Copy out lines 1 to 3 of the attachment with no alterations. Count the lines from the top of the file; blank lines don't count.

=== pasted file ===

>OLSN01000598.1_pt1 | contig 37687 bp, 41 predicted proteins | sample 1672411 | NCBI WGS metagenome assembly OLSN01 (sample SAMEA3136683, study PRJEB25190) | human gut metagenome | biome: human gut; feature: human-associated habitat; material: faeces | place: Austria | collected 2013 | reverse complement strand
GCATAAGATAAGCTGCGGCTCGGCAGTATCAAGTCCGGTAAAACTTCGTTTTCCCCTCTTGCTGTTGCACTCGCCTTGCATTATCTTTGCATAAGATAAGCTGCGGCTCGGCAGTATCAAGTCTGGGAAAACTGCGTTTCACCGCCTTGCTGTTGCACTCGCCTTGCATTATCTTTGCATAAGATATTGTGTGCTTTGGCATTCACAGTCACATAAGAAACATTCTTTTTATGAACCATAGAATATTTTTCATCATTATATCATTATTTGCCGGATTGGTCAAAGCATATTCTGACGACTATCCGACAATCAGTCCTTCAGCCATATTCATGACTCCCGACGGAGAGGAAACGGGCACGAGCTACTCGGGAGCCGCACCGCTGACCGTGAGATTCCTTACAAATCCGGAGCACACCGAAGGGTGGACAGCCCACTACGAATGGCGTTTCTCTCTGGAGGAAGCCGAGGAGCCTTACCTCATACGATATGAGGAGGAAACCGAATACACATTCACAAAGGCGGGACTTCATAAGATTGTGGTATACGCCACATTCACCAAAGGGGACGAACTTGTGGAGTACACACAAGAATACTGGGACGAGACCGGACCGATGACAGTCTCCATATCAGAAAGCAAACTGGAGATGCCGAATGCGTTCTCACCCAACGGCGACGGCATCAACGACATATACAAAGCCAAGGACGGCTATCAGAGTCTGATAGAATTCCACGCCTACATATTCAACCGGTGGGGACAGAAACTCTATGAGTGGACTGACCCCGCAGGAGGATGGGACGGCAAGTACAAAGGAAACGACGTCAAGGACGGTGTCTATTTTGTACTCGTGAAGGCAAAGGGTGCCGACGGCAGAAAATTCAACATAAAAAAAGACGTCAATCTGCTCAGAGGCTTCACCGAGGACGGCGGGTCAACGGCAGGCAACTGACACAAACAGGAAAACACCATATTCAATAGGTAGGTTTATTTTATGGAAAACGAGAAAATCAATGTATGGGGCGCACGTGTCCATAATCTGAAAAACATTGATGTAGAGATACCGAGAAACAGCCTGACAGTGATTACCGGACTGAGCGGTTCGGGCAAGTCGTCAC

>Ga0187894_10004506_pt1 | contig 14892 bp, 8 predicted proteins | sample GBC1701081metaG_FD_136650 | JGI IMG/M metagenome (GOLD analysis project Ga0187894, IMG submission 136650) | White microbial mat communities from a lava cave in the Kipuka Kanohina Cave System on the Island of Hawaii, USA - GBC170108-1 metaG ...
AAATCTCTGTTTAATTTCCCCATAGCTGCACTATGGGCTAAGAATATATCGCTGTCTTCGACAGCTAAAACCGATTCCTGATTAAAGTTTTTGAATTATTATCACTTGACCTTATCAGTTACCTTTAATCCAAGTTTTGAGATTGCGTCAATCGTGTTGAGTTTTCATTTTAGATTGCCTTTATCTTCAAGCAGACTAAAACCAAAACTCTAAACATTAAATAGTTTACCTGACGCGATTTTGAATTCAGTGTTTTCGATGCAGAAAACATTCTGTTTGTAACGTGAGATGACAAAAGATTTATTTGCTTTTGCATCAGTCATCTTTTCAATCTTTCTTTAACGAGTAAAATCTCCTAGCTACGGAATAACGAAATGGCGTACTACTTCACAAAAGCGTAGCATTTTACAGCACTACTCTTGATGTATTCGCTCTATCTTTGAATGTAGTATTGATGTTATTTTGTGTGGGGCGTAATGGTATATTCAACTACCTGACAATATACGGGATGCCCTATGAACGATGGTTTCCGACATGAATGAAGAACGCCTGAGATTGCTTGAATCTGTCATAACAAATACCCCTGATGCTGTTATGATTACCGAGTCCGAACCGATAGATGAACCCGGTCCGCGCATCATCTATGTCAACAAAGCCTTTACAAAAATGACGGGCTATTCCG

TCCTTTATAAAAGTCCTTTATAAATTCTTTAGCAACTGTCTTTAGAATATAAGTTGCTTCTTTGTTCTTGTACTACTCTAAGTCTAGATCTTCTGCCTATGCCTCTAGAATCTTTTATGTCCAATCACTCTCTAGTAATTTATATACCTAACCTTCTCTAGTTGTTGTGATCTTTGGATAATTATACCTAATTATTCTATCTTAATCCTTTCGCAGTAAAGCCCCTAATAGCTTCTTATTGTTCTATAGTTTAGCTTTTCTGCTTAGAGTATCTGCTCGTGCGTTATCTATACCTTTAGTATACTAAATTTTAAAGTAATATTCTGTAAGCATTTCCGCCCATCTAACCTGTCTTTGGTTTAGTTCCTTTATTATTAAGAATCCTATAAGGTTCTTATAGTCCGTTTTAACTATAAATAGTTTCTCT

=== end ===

>OLSN01000598.1_pt1 | contig 37687 bp, 41 predicted proteins | sample 1672411 | NCBI WGS metagenome assembly OLSN01 (sample SAMEA3136683, study PRJEB25190) | human gut metagenome | biome: human gut; feature: human-associated habitat; material: faeces | place: Austria | collected 2013 | reverse complement strand
GCATAAGATAAGCTGCGGCTCGGCAGTATCAAGTCCGGTAAAACTTCGTTTTCCCCTCTTGCTGTTGCACTCGCCTTGCATTATCTTTGCATAAGATAAGCTGCGGCTCGGCAGTATCAAGTCTGGGAAAACTGCGTTTCACCGCCTTGCTGTTGCACTCGCCTTGCATTATCTTTGCATAAGATATTGTGTGCTTTGGCATTCACAGTCACATAAGAAACATTCTTTTTATGAACCATAGAATATTTTTCATCATTATATCATTATTTGCCGGATTGGTCAAAGCATATTCTGACGACTATCCGACAATCAGTCCTTCAGCCATATTCATGACTCCCGACGGAGAGGAAACGGGCACGAGCTACTCGGGAGCCGCACCGCTGACCGTGAGATTCCTTACAAATCCGGAGCACACCGAAGGGTGGACAGCCCACTACGAATGGCGTTTCTCTCTGGAGGAAGCCGAGGAGCCTTACCTCATACGATATGAGGAGGAAACCGAATACACATTCACAAAGGCGGGACTTCATAAGATTGTGGTATACGCCACATTCACCAAAGGGGACGAACTTGTGGAGTACACACAAGAATACTGGGACGAGACCGGACCGATGACAGTCTCCATATCAGAAAGCAAACTGGAGATGCCGAATGCGTTCTCACCCAACGGCGACGGCATCAACGACATATACAAAGCCAAGGACGGCTATCAGAGTCTGATAGAATTCCACGCCTACATATTCAACCGGTGGGGACAGAAACTCTATGAGTGGACTGACCCCGCAGGAGGATGGGACGGCAAGTACAAAGGAAACGACGTCAAGGACGGTGTCTATTTTGTACTCGTGAAGGCAAAGGGTGCCGACGGCAGAAAATTCAACATAAAAAAAGACGTCAATCTGCTCAGAGGCTTCACCGAGGACGGCGGGTCAACGGCAGGCAACTGACACAAACAGGAAAACACCATATTCAATAGGTAGGTTTATTTTATGGAAAACGAGAAAATCAATGTATGGGGCGCACGTGTCCATAATCTGAAAAACATTGATGTAGAGATACCGAGAAACAGCCTGACAGTGATTACCGGACTGAGCGGTTCGGGCAAGTCGTCAC

>Ga0187894_10004506_pt1 | contig 14892 bp, 8 predicted proteins | sample GBC1701081metaG_FD_136650 | JGI IMG/M metagenome (GOLD analysis project Ga0187894, IMG submission 136650) | White microbial mat communities from a lava cave in the Kipuka Kanohina Cave System on the Island of Hawaii, USA - GBC170108-1 metaG ...